Turns and Twirls for People with Parkinson’s Disease
One of my childhood nicknames, Two Left Feet, was all-too accurate. My stout, clumsy body didn’t fit into a family of agile baseball players. Over time I trimmed down and reached average height. But I never acquired the quick reactions required for team sports. Instead, I developed the methodical gait of a distance runner, an oarsman, a dancer. My penchant for poise over speed led me to yoga, and when I became a yoga teacher I took particular interest in people with movement challenges. Folks with weak backs, sciatica, and Parkinson’s. Thus I came upon Urbanity Dance’s community class for Parkinson’s patients.
Angelina arrives ten minutes early, spots my new face, and hustles over to introduce herself. She volunteers her age, phone number, and email address. “Ask me anything you want,” she says before I have a chance to say a word. Angelina moves as quickly as she speaks; her arms and legs twitching with every word.
Parkinson’s disease is a progressive disorder that affects movement when the muscle-triggering cells in our brain degenerate due to insufficient amounts of the neurotransmitter dopamine. Uncontrolled tremors are Parkinson’s most familiar sign, but the disease can also produce stiffness, slowing movement, changes in speech, and erratic gait. There is no cure. Medications help people control Parkinson’s, while exercise has proven effective in alleviating symptoms and extending mobility. Physical activities that incorporate pattern and sequence, like Tai Chi, yoga, zumba, and dance, are particularly effective.
From my seat across the circle of five dancers I notice that even when Angelina stops talking, she doesn’t stop moving. Her left thigh swivels from her hip, her shin pivots at her knee, and her foot traces a broad arc across the floor. Before Angelina’s left foot reaches her right, it ricochets back to where it began while her right leg and foot mirror the movement. I try to discern a rhythm in her windshield wiper motion, but random twitches and sudden jumps defy pattern.
Class begins as the teacher, Betsi, invites us to envision Spain. Her arms trace a flamenco rhythm. Right swoop and snap, left swoop and snap. She adds a staccato foot shift and tap, right then left, and encourages us all to follow. We repeat the 32-beat seated sequence—twice—while the keyboard player picks out a zesty melody. By the third repetition, the circle reflects the pattern.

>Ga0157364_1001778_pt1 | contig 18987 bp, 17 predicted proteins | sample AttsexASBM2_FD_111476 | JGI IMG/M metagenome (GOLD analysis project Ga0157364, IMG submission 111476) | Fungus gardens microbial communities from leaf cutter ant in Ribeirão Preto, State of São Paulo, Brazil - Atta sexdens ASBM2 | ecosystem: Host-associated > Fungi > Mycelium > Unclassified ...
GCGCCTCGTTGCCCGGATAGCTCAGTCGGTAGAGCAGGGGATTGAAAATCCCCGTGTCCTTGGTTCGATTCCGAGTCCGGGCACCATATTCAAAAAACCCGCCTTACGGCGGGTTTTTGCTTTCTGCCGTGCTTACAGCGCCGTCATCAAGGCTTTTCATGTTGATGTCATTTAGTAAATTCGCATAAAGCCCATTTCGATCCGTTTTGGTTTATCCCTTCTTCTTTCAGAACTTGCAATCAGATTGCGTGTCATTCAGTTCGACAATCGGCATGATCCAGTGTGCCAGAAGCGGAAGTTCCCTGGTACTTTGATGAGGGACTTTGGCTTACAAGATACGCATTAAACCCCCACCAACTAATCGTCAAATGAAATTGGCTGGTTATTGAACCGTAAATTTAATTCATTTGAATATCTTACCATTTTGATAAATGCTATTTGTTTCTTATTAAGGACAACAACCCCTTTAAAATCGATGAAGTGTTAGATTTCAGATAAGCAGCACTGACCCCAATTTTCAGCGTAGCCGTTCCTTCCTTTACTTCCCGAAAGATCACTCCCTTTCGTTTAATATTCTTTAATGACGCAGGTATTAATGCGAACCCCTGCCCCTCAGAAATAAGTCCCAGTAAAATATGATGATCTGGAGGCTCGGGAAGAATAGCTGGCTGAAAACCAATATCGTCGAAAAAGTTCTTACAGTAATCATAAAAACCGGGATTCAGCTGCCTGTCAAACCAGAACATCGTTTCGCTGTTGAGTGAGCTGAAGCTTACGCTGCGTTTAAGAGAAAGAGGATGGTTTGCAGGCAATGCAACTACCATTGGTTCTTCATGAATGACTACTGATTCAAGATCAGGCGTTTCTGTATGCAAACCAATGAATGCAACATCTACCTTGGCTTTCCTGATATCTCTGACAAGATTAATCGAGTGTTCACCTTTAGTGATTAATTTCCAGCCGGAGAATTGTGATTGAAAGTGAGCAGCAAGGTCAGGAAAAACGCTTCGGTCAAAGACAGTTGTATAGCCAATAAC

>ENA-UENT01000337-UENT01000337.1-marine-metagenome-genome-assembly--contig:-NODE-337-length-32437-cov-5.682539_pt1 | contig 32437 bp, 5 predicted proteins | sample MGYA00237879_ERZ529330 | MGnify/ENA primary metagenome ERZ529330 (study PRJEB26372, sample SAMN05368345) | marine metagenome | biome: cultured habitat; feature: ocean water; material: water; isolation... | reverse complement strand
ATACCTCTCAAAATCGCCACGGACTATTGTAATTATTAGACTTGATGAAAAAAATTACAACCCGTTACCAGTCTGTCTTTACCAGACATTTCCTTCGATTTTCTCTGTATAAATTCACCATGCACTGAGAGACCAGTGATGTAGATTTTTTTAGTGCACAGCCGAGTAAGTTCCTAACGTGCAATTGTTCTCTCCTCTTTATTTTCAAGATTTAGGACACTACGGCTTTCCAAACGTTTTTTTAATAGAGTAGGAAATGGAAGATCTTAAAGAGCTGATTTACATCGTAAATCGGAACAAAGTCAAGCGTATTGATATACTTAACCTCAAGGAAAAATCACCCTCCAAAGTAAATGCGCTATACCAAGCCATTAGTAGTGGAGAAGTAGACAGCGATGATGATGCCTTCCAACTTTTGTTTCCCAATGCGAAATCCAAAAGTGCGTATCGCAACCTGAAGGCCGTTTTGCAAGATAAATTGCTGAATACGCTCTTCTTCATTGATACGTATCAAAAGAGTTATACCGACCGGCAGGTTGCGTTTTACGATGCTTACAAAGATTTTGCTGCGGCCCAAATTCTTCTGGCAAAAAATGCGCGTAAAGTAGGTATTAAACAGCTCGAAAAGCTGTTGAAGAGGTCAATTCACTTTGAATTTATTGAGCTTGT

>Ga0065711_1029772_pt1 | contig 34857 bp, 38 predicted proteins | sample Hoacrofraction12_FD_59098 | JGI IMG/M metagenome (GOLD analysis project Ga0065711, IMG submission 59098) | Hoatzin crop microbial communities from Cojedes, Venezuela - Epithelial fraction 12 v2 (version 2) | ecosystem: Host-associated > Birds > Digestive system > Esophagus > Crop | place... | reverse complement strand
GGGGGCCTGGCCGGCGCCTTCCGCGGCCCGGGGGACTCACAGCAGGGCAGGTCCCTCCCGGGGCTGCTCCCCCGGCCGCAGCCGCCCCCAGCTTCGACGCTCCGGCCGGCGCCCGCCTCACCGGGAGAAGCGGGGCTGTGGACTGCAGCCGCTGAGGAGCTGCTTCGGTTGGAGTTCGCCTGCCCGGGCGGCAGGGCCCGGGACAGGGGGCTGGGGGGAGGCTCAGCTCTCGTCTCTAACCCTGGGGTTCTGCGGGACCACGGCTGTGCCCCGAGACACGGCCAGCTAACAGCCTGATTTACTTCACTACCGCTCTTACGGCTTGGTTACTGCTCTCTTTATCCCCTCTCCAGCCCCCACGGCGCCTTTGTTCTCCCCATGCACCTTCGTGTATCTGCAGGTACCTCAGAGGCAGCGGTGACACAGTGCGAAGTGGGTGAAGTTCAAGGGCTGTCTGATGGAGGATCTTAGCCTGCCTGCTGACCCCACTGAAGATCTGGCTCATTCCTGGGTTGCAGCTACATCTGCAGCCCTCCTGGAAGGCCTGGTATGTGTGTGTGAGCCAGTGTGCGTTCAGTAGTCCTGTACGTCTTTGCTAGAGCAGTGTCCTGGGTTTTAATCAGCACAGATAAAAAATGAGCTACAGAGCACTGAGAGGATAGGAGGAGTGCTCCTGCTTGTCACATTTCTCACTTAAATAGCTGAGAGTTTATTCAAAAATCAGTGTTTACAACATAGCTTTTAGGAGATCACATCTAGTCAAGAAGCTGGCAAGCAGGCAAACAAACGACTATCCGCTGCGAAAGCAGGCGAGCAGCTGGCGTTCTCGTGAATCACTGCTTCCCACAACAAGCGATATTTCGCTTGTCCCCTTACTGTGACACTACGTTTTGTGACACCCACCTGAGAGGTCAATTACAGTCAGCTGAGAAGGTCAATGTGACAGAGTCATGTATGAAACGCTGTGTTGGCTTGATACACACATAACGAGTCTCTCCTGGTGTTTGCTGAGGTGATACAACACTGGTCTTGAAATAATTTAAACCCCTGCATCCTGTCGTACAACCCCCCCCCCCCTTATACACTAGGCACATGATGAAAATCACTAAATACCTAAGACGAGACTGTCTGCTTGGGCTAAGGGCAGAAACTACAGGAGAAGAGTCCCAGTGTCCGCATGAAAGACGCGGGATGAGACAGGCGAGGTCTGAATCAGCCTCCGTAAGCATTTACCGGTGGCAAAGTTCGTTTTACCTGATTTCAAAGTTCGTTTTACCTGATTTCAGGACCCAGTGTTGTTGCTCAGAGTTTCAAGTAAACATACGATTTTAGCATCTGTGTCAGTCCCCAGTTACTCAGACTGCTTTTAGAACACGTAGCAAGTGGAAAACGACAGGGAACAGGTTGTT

Engaging dance to alleviate Parkinson’s symptoms began over a decade ago when the Brooklyn Parkinson’s Group teamed with Mark Morris Dance Group. Dance for PD has grown to over 100 cities in nine countries. The focus is dance as a pathway to greater mobility, not therapy derived from dance. Participants are dancers, not patients. Teachers are dancers, not therapists. Classes take place in studios, not clinics.
Betsi begins a series of languid arm movements; elegant arcs reach out and up, in and down. Within moments we coalesce into unified motion. I notice Angelina’s feet are quiet. Not still, yet calm. I wonder how the rhythm, pattern, music and reverie contribute to her ease. It would be difficult to construct a scientific study to prove the long-term benefit of this momentary lapse from frenzy, but simple observation reveals that in this moment, Angelina assuages constant uncontrolled movement.
After an hour of chair dancing we stand up, grip the back of our chairs and execute bigger moves based in traditional ballet. Then Betsi calls for a Virginia reel. Angelina claims me as her partner. Her face is determined: dosey-does and hooked arms require a lot of concentration. But when we circle in the correct direction, her resolve melts to a smile.
Betsi signals the musician to improvise. Angelina shouts, “Let’s dance!” Takes my hands in hers. The keyboardist fingers a swing beat. She throttles up the pressure in her hand. Angelina’s the kind of woman who likes to lead. But I’m wary of her stability, so I take control. A solid Lindy step: side; side; back step. She mirrors my pattern. I raise my right arm and guide her through an underarm turn with my left. Keep everything close, trace my left hand along her right arm and grab her right-hand firm. She pushes against my strong lead; this girl has dominated many a wedding dance floor. But I am determined on keeping her upright. I guide Christina through another turn, then another. She spins on a perfect axis, her feet land where they need to be. I stop worrying about having to protect her from falling. We just dance.